Many of us have heard of Dhal. This is the typical Sri Lankan comfort food. The curry is made from red lentils cooked in coconut milk, before adding tomatoes, green chilies and onions, then sauteeing and mixing with spices.
Gotu Kola Mallung
Another colourful dish, this is a meal full of carbs and protein. Mallum is made of chopped greens and chillies, then seasoned with salt, pepper, lemon juice, ginger, shallots and fresh coconut. Gotu Kola leaves are then added and the end result is a tangy salad similar to taboulleh.
Gotu Kola Mallung
Eggplant (wambatu) Moju
This dish is high celebrated in Sri Lanka. It has many regional variations. Eggplant slices are deep fried until brown then combined with chilli powder, ground mustard seeds, salt, sugar, cloves and vinegar. This is then added to fried shallots, crushed garlic and shredded ginger. It is served with plain rice.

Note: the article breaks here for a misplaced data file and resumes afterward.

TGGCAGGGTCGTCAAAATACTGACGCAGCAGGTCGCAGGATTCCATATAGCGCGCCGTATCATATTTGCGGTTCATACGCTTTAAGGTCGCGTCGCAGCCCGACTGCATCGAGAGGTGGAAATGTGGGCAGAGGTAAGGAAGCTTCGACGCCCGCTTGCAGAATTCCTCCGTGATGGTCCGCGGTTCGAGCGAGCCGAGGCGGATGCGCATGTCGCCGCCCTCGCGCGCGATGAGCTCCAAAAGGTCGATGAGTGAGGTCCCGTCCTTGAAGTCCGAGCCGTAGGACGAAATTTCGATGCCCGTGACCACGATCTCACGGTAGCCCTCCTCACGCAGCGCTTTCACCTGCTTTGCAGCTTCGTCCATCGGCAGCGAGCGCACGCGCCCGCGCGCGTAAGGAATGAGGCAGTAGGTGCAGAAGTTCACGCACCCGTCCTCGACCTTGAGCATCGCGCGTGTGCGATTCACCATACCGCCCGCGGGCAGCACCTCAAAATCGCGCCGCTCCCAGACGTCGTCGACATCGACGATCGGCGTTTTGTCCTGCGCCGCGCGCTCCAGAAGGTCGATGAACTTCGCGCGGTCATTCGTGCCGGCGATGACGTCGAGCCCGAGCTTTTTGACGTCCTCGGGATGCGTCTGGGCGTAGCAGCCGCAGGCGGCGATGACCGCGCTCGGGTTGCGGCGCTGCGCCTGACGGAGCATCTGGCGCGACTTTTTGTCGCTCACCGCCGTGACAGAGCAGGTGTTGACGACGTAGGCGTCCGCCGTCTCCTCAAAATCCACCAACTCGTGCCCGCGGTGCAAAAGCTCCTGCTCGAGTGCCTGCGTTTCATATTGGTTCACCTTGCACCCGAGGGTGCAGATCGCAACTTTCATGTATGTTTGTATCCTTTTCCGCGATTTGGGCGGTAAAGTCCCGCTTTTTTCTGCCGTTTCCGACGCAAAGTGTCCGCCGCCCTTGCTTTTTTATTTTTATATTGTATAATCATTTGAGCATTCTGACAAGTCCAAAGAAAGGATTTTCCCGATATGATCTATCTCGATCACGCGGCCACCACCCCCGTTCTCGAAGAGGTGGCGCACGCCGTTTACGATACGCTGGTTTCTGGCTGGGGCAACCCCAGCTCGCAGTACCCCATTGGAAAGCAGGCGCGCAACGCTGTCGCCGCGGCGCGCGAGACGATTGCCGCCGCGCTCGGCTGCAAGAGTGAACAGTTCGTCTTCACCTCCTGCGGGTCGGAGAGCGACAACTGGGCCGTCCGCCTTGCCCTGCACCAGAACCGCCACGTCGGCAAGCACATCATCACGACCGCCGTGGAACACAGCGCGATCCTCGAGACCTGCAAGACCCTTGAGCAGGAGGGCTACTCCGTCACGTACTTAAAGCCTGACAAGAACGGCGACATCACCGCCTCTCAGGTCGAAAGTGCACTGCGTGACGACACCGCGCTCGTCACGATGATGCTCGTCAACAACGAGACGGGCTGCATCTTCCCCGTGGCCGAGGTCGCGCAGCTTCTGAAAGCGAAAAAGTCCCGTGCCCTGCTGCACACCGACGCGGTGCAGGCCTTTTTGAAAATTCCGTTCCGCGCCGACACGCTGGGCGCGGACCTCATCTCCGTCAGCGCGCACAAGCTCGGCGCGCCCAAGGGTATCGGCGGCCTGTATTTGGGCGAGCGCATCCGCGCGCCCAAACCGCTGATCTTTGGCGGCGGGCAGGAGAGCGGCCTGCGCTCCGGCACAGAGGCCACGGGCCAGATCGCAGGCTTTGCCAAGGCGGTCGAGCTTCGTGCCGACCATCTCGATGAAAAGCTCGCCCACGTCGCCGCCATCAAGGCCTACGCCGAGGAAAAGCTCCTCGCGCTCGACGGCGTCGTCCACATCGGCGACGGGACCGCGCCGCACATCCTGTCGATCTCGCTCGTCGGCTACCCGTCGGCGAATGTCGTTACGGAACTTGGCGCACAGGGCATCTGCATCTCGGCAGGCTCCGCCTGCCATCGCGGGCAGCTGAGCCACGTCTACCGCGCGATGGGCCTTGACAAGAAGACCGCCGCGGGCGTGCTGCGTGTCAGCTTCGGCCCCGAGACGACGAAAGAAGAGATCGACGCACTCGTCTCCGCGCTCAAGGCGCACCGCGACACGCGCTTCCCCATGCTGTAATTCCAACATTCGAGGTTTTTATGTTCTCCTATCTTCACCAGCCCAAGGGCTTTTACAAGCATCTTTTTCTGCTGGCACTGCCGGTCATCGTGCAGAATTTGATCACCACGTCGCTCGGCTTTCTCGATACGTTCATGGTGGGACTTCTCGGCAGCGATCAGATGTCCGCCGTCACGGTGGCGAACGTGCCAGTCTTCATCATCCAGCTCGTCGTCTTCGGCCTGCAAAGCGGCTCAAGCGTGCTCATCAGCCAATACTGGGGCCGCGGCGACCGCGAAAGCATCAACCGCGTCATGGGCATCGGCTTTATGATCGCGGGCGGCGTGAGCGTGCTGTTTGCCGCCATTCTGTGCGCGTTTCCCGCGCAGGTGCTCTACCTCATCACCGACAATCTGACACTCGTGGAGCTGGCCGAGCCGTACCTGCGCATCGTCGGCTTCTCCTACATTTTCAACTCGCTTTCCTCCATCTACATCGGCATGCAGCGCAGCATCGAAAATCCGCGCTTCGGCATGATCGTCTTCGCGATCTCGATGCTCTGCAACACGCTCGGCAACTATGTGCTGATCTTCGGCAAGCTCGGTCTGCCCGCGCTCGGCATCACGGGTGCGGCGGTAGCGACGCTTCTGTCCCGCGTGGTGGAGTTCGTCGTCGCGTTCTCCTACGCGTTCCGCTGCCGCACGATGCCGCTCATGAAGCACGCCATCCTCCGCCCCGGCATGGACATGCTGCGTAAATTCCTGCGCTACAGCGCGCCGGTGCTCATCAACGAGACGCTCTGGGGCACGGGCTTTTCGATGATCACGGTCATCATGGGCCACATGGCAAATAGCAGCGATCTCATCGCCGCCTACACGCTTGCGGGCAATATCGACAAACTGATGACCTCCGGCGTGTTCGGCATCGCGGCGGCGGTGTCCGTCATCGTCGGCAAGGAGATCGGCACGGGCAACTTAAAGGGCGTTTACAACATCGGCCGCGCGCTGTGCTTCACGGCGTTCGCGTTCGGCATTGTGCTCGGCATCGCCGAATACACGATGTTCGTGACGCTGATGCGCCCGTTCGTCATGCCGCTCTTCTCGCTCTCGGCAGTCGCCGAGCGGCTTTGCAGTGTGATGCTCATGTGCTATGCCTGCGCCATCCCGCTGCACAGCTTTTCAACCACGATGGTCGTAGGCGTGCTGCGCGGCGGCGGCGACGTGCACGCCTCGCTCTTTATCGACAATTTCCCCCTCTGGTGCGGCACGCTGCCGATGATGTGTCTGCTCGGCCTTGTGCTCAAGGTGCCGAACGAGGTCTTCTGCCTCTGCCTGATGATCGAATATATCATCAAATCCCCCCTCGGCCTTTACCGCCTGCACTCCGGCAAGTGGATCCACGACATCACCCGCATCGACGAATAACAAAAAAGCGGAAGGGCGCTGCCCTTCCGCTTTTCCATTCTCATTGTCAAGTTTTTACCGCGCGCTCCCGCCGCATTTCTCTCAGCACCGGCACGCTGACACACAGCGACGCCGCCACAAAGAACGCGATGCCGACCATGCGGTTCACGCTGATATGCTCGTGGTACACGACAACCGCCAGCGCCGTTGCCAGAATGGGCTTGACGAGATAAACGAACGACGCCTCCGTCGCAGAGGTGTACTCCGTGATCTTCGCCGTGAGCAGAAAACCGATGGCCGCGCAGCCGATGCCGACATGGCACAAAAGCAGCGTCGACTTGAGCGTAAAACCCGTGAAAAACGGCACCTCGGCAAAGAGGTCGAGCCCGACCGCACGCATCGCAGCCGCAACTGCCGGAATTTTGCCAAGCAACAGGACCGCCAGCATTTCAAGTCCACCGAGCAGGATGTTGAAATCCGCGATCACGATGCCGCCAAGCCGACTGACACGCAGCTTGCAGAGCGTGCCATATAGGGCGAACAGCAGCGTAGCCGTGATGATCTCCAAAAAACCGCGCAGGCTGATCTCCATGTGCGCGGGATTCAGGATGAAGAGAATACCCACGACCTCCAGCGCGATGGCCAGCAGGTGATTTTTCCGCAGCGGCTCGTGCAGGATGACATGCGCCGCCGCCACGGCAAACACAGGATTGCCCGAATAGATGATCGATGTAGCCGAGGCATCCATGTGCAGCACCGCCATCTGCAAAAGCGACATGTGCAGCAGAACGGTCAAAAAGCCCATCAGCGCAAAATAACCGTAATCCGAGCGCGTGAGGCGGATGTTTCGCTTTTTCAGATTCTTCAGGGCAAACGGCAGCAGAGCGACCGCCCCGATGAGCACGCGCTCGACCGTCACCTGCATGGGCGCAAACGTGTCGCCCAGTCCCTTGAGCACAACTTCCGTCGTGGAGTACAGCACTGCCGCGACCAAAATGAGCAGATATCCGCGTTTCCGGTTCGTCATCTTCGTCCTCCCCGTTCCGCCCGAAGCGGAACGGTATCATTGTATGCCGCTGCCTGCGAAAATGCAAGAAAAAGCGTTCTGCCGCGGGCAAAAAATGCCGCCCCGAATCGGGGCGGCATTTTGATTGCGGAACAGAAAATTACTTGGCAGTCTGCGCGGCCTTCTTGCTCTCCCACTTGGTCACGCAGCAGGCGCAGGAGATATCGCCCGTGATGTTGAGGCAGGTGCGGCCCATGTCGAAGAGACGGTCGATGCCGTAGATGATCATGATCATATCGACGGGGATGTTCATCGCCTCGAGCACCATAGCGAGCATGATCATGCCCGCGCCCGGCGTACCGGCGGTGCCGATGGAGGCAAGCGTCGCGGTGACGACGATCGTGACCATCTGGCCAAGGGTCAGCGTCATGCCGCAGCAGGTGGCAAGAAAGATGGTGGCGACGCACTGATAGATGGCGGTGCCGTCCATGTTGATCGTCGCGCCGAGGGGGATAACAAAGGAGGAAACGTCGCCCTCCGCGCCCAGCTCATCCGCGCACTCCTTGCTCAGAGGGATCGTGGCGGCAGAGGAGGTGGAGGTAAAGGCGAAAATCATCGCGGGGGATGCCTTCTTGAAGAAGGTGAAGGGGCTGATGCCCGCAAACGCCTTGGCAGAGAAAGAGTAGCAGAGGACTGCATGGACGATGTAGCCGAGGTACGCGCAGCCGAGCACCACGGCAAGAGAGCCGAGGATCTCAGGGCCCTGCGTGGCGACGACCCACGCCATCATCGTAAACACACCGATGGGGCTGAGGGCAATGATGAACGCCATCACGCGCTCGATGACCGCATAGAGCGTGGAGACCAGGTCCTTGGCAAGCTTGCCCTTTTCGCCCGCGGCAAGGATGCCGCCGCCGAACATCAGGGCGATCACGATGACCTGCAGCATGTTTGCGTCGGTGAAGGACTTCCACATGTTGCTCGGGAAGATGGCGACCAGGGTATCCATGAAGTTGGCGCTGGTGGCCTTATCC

Where to Eat? Now that you know what to eat, where should you eat?
Ministry of a Crab is a celebration of Sri Lanka’s seafood. The menu boasts dishes such as Baked Crab and Chilli Crab, as well has having a wide variety of foods for vegetarians. Situated inside the Old Dutch Hospital, Ministry of Crab proudly lives in what is thought to be one of the oldest buildings in Colombo Fort. It was built by the Dutch in 1677, and has had various uses since- a hospital, police station, apothecary and more. After being neglected due to the civil war, finally it was rejuvenated, and now you can dine on delicious Sri Lankan crab in a beautiful and historic Sri Lankan setting.
The Gallery Café opened in 1998. The café exists in the former offices of world famous Sri Lankan architect, the late Geoffrey Bawa.